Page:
Population health is a hot topic. But what does it mean in practical terms?

Population health encompasses clinical and nonclinical approaches for improving health, preventing disease and reducing health disparities. It also means creating a society that gives all individuals an equal opportunity to live the healthiest life they can, whatever their ethnic, geographic, racial, socio-economic or physical circumstances may be.

But hospitals cannot do it alone. Collaborations — specifically, hospital-community partnerships — are nonclinical yet essential in addressing community health issues and creating a larger impact: building a “Culture of Health.”

With support from the Robert Wood Johnson Foundation, the American Hospital Association’s Health Research & Educational Trust has developed a playbook of effective methods, tools and strategies to create new partnerships and sustain successful existing ones. The playbook incorporates lessons learned from HRET’s Learning in Collaborative Communities, a cohort of 10 communities from across the United States with strong, successful hospital-community partnerships.

New and existing partnerships can use innovative strategies, tools and worksheets in this playbook to identify partners and their assets; host community collaborative meetings; define roles and responsibilities in a collaborative; address common goals in a collaborative; create an action plan; measure partnership effectiveness; overcome obstacles; and celebrate progress.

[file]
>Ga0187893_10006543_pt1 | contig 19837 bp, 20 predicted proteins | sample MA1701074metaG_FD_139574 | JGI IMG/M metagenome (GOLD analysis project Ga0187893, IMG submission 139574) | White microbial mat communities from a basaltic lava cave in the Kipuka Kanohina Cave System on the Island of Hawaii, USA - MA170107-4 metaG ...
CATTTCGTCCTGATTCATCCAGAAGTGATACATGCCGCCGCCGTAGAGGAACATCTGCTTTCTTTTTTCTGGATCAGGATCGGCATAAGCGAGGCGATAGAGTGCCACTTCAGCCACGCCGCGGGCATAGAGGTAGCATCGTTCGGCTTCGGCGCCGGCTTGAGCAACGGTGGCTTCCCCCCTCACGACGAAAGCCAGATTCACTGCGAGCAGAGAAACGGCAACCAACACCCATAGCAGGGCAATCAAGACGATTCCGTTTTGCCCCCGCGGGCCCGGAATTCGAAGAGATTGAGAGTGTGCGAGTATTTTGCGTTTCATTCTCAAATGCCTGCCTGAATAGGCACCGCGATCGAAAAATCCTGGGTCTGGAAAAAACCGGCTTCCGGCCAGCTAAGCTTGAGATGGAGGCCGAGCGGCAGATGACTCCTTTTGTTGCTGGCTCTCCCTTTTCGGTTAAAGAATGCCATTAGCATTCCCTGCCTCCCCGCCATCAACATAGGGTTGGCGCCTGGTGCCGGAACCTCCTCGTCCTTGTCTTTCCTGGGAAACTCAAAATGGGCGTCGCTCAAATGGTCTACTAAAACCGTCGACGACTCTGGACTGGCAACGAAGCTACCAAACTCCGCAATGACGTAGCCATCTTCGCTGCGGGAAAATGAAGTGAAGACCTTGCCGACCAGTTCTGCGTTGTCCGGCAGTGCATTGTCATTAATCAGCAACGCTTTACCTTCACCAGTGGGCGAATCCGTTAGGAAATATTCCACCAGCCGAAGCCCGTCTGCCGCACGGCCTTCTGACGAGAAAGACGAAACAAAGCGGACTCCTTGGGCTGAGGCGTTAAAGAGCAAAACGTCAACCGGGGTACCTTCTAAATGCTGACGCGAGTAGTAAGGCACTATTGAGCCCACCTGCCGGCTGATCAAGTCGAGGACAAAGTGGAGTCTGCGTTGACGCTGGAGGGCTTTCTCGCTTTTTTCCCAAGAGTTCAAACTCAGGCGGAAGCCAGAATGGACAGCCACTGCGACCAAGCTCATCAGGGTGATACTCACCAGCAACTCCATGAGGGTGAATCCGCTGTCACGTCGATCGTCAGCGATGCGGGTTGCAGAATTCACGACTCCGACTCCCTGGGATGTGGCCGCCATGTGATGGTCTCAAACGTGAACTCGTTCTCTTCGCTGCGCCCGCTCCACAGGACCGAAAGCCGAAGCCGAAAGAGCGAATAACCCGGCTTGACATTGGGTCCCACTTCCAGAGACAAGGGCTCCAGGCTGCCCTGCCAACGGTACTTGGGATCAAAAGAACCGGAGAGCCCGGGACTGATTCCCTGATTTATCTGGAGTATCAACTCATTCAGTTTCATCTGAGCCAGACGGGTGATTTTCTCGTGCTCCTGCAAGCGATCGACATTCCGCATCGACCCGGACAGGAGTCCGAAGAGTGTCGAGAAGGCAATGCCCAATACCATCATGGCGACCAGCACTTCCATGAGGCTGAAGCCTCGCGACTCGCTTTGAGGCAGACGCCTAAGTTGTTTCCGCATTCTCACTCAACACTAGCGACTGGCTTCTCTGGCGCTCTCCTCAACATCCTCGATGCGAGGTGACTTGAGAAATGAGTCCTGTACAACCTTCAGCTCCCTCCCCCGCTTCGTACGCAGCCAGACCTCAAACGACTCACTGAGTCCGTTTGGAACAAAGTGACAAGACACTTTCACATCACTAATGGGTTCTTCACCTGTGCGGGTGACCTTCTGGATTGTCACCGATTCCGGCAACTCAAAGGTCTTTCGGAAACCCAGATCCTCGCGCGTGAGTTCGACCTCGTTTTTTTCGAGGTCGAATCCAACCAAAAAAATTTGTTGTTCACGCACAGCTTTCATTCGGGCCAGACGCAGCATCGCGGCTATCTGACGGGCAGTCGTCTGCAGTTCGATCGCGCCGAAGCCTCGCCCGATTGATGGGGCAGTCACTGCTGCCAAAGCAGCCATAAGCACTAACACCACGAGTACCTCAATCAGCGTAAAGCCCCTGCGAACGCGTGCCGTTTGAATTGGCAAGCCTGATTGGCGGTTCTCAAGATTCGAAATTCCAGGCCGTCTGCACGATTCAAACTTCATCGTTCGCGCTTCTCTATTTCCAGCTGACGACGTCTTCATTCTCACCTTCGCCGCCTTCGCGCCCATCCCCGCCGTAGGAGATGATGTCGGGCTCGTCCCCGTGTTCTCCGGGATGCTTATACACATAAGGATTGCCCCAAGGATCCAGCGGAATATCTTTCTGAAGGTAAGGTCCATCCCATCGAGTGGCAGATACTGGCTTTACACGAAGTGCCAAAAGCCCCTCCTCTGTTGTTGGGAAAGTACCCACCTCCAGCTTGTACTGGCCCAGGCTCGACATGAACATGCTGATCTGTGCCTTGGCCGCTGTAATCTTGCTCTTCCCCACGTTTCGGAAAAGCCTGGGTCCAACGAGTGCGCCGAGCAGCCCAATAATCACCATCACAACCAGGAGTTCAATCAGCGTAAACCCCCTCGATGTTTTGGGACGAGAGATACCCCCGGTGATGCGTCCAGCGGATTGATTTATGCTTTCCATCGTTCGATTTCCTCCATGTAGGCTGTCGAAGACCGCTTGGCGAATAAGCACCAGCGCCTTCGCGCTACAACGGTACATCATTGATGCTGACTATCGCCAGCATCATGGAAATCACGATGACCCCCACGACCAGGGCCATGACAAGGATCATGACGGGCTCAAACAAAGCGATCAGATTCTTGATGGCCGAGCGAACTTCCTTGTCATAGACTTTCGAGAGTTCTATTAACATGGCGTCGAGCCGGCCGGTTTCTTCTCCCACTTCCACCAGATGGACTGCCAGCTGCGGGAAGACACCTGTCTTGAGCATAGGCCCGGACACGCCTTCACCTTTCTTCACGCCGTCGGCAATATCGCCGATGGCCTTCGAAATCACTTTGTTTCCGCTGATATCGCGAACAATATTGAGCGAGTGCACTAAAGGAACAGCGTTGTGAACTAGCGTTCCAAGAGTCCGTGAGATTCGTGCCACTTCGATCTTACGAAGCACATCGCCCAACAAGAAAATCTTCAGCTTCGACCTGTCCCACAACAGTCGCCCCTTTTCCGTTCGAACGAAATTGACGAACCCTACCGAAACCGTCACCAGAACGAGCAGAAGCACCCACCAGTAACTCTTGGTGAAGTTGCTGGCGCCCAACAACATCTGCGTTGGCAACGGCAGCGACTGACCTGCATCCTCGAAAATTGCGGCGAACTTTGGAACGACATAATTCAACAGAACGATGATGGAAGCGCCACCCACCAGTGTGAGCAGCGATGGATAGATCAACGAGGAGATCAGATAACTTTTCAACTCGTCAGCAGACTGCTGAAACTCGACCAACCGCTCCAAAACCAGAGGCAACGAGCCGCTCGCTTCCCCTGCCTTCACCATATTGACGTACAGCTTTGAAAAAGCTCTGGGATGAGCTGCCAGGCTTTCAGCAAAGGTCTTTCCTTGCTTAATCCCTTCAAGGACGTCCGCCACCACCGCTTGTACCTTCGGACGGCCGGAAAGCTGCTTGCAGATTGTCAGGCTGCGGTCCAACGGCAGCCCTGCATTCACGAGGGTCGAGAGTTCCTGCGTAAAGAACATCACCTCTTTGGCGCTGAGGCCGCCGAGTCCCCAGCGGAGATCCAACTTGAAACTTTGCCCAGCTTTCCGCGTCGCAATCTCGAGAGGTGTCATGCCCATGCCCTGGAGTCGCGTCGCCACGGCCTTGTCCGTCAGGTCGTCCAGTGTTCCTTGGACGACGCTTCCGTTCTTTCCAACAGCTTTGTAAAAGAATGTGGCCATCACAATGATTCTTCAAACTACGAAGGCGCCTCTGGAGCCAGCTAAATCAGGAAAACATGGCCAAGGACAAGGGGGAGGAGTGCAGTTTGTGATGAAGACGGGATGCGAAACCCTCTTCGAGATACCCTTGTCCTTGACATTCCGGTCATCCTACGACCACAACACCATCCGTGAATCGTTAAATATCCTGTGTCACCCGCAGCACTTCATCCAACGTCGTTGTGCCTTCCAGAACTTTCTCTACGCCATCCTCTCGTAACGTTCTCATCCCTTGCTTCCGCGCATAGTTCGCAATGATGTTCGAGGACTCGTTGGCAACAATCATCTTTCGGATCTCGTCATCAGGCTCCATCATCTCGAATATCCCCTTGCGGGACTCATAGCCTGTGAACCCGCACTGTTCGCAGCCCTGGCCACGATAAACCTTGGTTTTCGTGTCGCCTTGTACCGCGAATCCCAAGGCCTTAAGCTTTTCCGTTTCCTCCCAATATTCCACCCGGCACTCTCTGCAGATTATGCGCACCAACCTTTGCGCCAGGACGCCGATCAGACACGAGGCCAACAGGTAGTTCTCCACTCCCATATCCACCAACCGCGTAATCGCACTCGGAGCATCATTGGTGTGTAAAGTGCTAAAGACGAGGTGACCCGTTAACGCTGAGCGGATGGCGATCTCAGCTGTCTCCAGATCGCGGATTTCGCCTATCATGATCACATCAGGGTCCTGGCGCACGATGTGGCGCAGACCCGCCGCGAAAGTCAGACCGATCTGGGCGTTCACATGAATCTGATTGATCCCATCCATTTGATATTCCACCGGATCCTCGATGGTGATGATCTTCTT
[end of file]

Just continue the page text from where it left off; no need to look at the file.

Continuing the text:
Hospitals, health systems and community organizations can use this playbook to carve a path forward that encourages the creation of new partnerships and enhances existing collaborations to foster more robust and sustainable collaborations. Practices in this playbook can be implemented to drive a partnership toward success based on its needs and momentum.

Whether your partnership adopts a slow but steady start by simply creating a formalized meeting agenda and assigning roles and responsibilities to partners or implements an accelerated process that integrates worksheets, planning exercises and site visits to engage all partners, these practices help ensure partnerships are advancing their communities toward a Culture of Health.

If we are to truly realize the AHA’s vision of a society of healthy communities, where all individuals reach their highest potential for health, it will take working together with like-minded organizations in a way similar to the partnerships outlined in this playbook. I encourage you to take a look at it and discuss with your board what you are doing to create a Culture of Health in your community. Visit www.hpoe.org to download “A Playbook for Fostering Hospital-Community Partnerships to Build a Culture of Health” today.

Andy Stern (andystern@sunwestpr.com) is chair of the American Hospital Association Committee on Governance and a trustee of Medical City Dallas Hospital in Dallas.

 

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Collaborations — specifically, hospital-community partnerships — are nonclinical yet essential in addressing community health issues and creating a larger impact.